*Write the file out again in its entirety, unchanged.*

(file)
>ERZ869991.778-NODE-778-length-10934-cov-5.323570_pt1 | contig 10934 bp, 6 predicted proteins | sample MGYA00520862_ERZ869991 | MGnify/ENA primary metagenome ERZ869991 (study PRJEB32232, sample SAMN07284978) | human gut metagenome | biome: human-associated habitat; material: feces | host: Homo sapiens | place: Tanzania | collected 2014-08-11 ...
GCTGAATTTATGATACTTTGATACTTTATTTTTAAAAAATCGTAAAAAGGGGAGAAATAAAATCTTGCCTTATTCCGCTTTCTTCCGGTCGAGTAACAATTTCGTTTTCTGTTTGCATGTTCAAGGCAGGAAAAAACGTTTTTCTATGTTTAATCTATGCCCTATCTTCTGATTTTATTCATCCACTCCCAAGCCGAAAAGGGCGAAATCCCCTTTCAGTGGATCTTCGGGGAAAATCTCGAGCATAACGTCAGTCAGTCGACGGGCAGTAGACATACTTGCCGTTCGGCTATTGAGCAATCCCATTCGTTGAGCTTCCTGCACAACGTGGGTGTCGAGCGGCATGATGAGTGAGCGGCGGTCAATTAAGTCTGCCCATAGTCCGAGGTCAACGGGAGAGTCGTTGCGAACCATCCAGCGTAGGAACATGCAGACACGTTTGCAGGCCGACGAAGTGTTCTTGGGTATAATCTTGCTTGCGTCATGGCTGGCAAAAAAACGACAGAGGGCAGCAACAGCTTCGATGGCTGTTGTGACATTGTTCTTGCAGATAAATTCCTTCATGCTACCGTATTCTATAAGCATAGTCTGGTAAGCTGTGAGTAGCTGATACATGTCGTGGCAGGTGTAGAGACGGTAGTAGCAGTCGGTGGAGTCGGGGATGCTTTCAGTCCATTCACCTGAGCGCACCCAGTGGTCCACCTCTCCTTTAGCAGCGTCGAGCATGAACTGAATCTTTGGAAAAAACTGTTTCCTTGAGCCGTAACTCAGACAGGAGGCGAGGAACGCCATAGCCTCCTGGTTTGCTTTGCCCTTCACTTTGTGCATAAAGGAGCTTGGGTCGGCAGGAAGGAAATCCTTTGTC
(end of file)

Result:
>ERZ869991.778-NODE-778-length-10934-cov-5.323570_pt1 | contig 10934 bp, 6 predicted proteins | sample MGYA00520862_ERZ869991 | MGnify/ENA primary metagenome ERZ869991 (study PRJEB32232, sample SAMN07284978) | human gut metagenome | biome: human-associated habitat; material: feces | host: Homo sapiens | place: Tanzania | collected 2014-08-11 ...
GCTGAATTTATGATACTTTGATACTTTATTTTTAAAAAATCGTAAAAAGGGGAGAAATAAAATCTTGCCTTATTCCGCTTTCTTCCGGTCGAGTAACAATTTCGTTTTCTGTTTGCATGTTCAAGGCAGGAAAAAACGTTTTTCTATGTTTAATCTATGCCCTATCTTCTGATTTTATTCATCCACTCCCAAGCCGAAAAGGGCGAAATCCCCTTTCAGTGGATCTTCGGGGAAAATCTCGAGCATAACGTCAGTCAGTCGACGGGCAGTAGACATACTTGCCGTTCGGCTATTGAGCAATCCCATTCGTTGAGCTTCCTGCACAACGTGGGTGTCGAGCGGCATGATGAGTGAGCGGCGGTCAATTAAGTCTGCCCATAGTCCGAGGTCAACGGGAGAGTCGTTGCGAACCATCCAGCGTAGGAACATGCAGACACGTTTGCAGGCCGACGAAGTGTTCTTGGGTATAATCTTGCTTGCGTCATGGCTGGCAAAAAAACGACAGAGGGCAGCAACAGCTTCGATGGCTGTTGTGACATTGTTCTTGCAGATAAATTCCTTCATGCTACCGTATTCTATAAGCATAGTCTGGTAAGCTGTGAGTAGCTGATACATGTCGTGGCAGGTGTAGAGACGGTAGTAGCAGTCGGTGGAGTCGGGGATGCTTTCAGTCCATTCACCTGAGCGCACCCAGTGGTCCACCTCTCCTTTAGCAGCGTCGAGCATGAACTGAATCTTTGGAAAAAACTGTTTCCTTGAGCCGTAACTCAGACAGGAGGCGAGGAACGCCATAGCCTCCTGGTTTGCTTTGCCCTTCACTTTGTGCATAAAGGAGCTTGGGTCGGCAGGAAGGAAATCCTTTGTC